Dylan O’Brien is one of those actors that I’ll run to watch anything they’re in. I did so for 2017’s American Assassin, and have been making my way through MTV’s Teen Wolf. The guy oozes charisma, so when I found out his latest film, Love and Monsters, was available both in theatres and on Demand, I scooped it up without blinking. It’s kind of ironic that both he and his Teen Wolf co star, Tyler Posey, both have films this month (Posey is in Alone, also on demand) where their characters are caught up in apocalyptic nightmares.
Love and Monsters is a lighthearted monster film about stepping out of one’s shell, making some mistakes and growing along the way. O’Brien carries the film with humor and action, along with help from the supporting cast. It’s still a monster story, but it’s one just about anyone but the youngest of viewers can watch (and even then, it should be okay).
Sometimes, you just have to come out of your shell, which really isn’t easy to do when the world is suddenly populated with giant creatures. Joel (Dylan O’Brien, American Assassin) loves Aimee (Jessica Henwick , Underwater), but they happen to be separated in underground colonies about 90 miles from each other. Everyone manages to survive in their own way, and going up to the surface is particularly dangerous when everything wants to eat you. Joel does the small work around the underground bunker he’s in – making Minestrone, cleaning up the place – because he can’t handle the monsters outside.. When Joel decides to make the trek to reach Aimee, he has to learn how to survive in a world where everything wants to eat you. Befriended by a dog, Joel meets some friends along the way. Love and Monsters is a near perfect fit for the post Quarantine world. It speaks of isolation, communication over distances, while still hitting some themes on taking some risks (calculated, when possible), and learning to trust one’s instincts.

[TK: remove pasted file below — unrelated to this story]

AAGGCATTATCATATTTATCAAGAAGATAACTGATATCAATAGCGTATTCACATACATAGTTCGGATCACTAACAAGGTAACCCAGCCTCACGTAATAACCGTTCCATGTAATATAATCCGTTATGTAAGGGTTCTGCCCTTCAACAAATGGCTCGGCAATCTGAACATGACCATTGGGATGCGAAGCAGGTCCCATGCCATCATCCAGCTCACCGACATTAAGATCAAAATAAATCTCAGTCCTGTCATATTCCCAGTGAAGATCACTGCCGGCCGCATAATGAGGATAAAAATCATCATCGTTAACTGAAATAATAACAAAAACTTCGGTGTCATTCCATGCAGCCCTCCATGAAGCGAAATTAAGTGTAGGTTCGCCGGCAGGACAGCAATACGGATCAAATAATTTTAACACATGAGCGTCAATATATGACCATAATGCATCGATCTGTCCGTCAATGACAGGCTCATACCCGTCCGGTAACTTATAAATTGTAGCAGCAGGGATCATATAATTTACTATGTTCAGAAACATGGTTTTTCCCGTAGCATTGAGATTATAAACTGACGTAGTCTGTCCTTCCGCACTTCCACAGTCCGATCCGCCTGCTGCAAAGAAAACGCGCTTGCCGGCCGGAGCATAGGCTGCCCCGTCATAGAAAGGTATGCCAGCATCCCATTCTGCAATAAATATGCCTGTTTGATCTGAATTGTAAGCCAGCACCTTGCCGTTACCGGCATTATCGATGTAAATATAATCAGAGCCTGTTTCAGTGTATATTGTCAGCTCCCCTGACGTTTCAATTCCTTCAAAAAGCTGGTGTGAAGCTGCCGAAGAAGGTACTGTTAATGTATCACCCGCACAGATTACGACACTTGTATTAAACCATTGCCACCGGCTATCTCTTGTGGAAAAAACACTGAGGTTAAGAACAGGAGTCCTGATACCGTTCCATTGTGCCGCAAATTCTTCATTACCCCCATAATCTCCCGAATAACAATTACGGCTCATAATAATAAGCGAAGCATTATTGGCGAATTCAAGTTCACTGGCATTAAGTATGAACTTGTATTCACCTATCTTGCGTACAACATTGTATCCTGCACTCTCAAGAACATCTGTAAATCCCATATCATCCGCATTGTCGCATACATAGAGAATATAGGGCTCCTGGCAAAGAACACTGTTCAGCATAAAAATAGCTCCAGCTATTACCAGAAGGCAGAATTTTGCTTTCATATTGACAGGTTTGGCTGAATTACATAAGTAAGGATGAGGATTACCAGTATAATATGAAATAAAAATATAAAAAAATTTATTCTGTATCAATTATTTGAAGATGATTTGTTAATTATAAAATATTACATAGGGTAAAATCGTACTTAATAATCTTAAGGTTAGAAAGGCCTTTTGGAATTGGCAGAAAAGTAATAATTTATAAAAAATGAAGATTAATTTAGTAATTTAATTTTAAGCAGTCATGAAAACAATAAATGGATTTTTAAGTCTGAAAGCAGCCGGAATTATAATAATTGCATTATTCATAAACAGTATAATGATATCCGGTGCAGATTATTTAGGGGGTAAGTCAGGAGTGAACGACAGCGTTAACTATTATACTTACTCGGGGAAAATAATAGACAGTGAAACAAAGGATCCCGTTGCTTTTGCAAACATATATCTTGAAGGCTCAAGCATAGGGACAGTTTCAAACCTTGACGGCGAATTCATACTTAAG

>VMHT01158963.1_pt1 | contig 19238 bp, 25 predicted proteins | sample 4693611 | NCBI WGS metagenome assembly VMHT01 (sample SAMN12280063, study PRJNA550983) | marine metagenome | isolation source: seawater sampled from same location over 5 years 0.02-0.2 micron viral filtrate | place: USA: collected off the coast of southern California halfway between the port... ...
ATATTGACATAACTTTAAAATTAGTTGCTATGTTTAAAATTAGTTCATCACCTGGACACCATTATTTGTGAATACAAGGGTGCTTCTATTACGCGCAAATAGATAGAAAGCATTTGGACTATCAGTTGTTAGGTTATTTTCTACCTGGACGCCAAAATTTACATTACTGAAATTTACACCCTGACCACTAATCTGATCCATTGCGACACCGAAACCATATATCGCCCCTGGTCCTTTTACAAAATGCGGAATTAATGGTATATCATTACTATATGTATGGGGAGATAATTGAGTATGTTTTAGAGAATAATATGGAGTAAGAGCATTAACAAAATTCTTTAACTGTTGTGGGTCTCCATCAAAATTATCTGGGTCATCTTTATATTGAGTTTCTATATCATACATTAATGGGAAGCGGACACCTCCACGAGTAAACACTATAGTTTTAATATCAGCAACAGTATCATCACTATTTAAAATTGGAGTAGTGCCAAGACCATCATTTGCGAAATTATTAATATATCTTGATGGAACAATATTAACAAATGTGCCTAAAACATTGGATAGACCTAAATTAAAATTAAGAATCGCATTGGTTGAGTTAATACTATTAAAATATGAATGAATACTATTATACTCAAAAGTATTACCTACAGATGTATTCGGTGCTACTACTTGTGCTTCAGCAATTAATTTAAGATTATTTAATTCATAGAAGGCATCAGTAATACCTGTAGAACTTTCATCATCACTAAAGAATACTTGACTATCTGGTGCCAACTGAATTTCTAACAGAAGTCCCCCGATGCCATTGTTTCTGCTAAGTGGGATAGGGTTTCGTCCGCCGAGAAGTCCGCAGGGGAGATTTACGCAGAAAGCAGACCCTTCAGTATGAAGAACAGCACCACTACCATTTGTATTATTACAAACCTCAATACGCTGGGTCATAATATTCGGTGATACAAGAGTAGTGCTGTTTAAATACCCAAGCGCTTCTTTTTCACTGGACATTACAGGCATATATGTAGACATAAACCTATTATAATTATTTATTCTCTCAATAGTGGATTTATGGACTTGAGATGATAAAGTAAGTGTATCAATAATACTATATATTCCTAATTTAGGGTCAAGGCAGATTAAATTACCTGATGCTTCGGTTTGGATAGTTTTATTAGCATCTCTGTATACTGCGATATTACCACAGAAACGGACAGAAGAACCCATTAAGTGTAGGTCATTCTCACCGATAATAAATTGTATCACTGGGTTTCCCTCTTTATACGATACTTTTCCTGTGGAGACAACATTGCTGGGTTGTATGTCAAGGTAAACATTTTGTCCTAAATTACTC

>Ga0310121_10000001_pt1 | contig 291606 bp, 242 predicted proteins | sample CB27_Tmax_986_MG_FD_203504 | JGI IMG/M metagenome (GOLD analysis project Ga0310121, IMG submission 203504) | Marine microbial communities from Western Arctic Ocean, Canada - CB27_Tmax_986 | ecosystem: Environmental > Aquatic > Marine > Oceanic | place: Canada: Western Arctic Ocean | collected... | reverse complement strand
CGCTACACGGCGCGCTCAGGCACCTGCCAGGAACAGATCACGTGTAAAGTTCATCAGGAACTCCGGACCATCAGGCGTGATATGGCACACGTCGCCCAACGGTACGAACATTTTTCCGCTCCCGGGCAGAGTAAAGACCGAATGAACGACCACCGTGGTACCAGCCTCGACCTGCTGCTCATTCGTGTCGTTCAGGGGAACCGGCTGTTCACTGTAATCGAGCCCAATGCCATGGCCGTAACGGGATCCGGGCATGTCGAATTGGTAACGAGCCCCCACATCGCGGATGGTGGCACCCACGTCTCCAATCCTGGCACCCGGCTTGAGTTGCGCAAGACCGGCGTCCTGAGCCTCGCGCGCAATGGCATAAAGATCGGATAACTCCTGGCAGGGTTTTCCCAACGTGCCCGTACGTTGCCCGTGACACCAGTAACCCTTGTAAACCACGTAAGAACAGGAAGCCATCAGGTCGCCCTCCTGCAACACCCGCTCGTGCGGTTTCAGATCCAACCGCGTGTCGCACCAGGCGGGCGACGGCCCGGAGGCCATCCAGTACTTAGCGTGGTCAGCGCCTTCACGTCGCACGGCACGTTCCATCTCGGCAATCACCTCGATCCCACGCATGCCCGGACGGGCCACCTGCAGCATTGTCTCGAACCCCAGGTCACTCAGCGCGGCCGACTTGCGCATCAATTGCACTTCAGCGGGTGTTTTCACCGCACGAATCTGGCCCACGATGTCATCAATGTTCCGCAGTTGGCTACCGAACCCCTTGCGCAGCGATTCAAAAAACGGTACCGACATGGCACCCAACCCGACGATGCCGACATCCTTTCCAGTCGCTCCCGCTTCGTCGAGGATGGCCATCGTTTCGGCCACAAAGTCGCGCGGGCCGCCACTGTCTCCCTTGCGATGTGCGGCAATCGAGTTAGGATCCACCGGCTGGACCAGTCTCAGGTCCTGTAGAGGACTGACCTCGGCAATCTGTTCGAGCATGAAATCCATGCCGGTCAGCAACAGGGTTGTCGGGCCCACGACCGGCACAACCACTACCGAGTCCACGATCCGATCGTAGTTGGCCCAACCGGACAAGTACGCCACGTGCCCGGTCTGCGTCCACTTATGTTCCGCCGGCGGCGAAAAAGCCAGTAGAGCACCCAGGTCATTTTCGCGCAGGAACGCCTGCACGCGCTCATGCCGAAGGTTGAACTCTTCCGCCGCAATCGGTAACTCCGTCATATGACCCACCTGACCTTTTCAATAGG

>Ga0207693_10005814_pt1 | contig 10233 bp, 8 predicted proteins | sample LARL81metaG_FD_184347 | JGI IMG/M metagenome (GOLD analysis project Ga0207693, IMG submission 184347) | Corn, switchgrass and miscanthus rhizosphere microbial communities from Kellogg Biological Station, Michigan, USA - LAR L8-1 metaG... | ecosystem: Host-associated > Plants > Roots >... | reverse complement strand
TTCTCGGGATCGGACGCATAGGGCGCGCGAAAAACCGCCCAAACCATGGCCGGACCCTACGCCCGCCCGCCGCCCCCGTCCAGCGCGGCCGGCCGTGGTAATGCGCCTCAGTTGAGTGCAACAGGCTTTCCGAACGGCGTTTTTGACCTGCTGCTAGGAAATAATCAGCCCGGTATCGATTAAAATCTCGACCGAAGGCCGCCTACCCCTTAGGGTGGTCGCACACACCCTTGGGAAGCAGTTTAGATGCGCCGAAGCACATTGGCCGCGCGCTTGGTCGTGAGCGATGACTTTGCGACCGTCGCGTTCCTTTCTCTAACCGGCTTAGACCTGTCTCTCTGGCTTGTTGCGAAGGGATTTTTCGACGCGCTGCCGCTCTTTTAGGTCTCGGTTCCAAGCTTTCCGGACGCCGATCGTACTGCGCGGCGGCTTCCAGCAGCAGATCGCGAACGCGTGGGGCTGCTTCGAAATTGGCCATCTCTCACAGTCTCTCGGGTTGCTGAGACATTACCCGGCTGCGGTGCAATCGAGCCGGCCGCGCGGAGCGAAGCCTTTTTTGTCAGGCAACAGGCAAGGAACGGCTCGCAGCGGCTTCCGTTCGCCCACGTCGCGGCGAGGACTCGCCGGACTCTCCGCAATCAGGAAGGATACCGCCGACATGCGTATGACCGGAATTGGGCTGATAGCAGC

The cast for Love and Monsters is so nice. In addition to O’Brien and Henwick, we have a pair of Marvel Alumni in Michael Rooker (Yondu in Guardians of the Galaxy), and Ariana Greenblatt (Little Gamora in Avengers: Infinity War) as Clyde and Minnow, respectively. They help to add to the comedy that O’Brien’s already offering.
I think what surprised me the most about Love and Monsters was the look of the monsters themselves. I was expecting something more along the lines of your typical Syfy channel movie fare. The CGI and monster effects in Love and Monsters are pretty good. I would have liked to have seen more monsters, but I really enjoyed it what was offered. Marco Beltrami and Marcus Trumpp also get some kudos for the soundtrack, having worked with Wes Craven and Guillermo Del Toro in the past. The theme for Love and Monsters has a pinch of Hellboy to it, and fits well to Joel and Boy’s (Hero the Dog) adventures.
If there are any problems with the film, I guess it would be that it moves a little faster than anticipated. That’s hardly a complaint. At about an hour and 50 minutes, it moves somewhat fast. Additionally, if anyone’s expecting a full fledged horror film, they might be a bit disappointed. It’s a comedy first, with monsters. As long as you’re not expecting serious horror, it’s great, but the film does have it’s moments of little jumpscares. There’s also the notion that if you’ve already watched How to Train Your Dragon or Zombieland, Love and Monsters might not feel entirely new. It does, however, manage to take what’s going in the world right now with social distancing and reference it without directly saying it has anything to do with it. I feel audiences might relate to Joel’s isolation from that aspect, and his journey based on any trial we’ve ever gone through in learning a new skill or stepping outside of our comfort zones.
Love and Monsters is a cute surprise of a film that might have you chuckling more than jumping around in your seat, but that’s okay. At least it’s entertaining. I really wouldn’t mind a sequel to this.